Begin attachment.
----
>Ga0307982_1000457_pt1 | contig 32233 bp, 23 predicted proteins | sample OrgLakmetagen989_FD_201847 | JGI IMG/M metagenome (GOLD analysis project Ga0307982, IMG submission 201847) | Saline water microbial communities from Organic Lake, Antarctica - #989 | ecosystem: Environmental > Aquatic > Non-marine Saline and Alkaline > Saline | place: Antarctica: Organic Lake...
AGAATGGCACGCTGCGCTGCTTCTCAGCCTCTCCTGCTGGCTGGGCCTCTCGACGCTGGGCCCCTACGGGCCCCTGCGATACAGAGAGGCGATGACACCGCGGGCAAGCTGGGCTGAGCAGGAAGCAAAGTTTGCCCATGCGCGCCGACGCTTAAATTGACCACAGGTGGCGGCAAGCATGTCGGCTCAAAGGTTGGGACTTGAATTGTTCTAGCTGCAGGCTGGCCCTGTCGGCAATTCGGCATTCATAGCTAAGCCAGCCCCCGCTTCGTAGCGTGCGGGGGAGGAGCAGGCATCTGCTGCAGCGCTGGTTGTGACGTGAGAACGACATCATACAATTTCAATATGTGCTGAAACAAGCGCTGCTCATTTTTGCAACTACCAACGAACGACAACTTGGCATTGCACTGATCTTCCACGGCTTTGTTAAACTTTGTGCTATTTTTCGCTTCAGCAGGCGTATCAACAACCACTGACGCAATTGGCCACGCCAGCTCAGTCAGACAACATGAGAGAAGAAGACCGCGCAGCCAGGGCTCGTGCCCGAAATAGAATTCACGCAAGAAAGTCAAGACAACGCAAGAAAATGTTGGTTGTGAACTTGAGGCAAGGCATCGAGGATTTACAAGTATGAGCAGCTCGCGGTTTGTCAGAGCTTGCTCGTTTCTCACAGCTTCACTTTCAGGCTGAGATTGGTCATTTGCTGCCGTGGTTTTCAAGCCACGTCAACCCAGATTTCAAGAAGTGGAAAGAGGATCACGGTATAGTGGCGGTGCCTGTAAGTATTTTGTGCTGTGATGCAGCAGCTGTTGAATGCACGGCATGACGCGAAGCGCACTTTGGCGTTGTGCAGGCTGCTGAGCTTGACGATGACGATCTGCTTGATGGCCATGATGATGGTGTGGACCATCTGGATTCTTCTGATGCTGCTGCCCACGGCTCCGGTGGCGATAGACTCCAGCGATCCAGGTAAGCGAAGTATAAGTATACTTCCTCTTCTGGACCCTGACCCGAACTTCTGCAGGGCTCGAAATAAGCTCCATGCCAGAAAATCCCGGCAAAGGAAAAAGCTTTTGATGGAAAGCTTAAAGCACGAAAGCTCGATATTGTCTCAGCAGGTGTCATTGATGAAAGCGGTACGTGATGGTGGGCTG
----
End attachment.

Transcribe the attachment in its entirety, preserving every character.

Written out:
>Ga0307982_1000457_pt1 | contig 32233 bp, 23 predicted proteins | sample OrgLakmetagen989_FD_201847 | JGI IMG/M metagenome (GOLD analysis project Ga0307982, IMG submission 201847) | Saline water microbial communities from Organic Lake, Antarctica - #989 | ecosystem: Environmental > Aquatic > Non-marine Saline and Alkaline > Saline | place: Antarctica: Organic Lake...
AGAATGGCACGCTGCGCTGCTTCTCAGCCTCTCCTGCTGGCTGGGCCTCTCGACGCTGGGCCCCTACGGGCCCCTGCGATACAGAGAGGCGATGACACCGCGGGCAAGCTGGGCTGAGCAGGAAGCAAAGTTTGCCCATGCGCGCCGACGCTTAAATTGACCACAGGTGGCGGCAAGCATGTCGGCTCAAAGGTTGGGACTTGAATTGTTCTAGCTGCAGGCTGGCCCTGTCGGCAATTCGGCATTCATAGCTAAGCCAGCCCCCGCTTCGTAGCGTGCGGGGGAGGAGCAGGCATCTGCTGCAGCGCTGGTTGTGACGTGAGAACGACATCATACAATTTCAATATGTGCTGAAACAAGCGCTGCTCATTTTTGCAACTACCAACGAACGACAACTTGGCATTGCACTGATCTTCCACGGCTTTGTTAAACTTTGTGCTATTTTTCGCTTCAGCAGGCGTATCAACAACCACTGACGCAATTGGCCACGCCAGCTCAGTCAGACAACATGAGAGAAGAAGACCGCGCAGCCAGGGCTCGTGCCCGAAATAGAATTCACGCAAGAAAGTCAAGACAACGCAAGAAAATGTTGGTTGTGAACTTGAGGCAAGGCATCGAGGATTTACAAGTATGAGCAGCTCGCGGTTTGTCAGAGCTTGCTCGTTTCTCACAGCTTCACTTTCAGGCTGAGATTGGTCATTTGCTGCCGTGGTTTTCAAGCCACGTCAACCCAGATTTCAAGAAGTGGAAAGAGGATCACGGTATAGTGGCGGTGCCTGTAAGTATTTTGTGCTGTGATGCAGCAGCTGTTGAATGCACGGCATGACGCGAAGCGCACTTTGGCGTTGTGCAGGCTGCTGAGCTTGACGATGACGATCTGCTTGATGGCCATGATGATGGTGTGGACCATCTGGATTCTTCTGATGCTGCTGCCCACGGCTCCGGTGGCGATAGACTCCAGCGATCCAGGTAAGCGAAGTATAAGTATACTTCCTCTTCTGGACCCTGACCCGAACTTCTGCAGGGCTCGAAATAAGCTCCATGCCAGAAAATCCCGGCAAAGGAAAAAGCTTTTGATGGAAAGCTTAAAGCACGAAAGCTCGATATTGTCTCAGCAGGTGTCATTGATGAAAGCGGTACGTGATGGTGGGCTG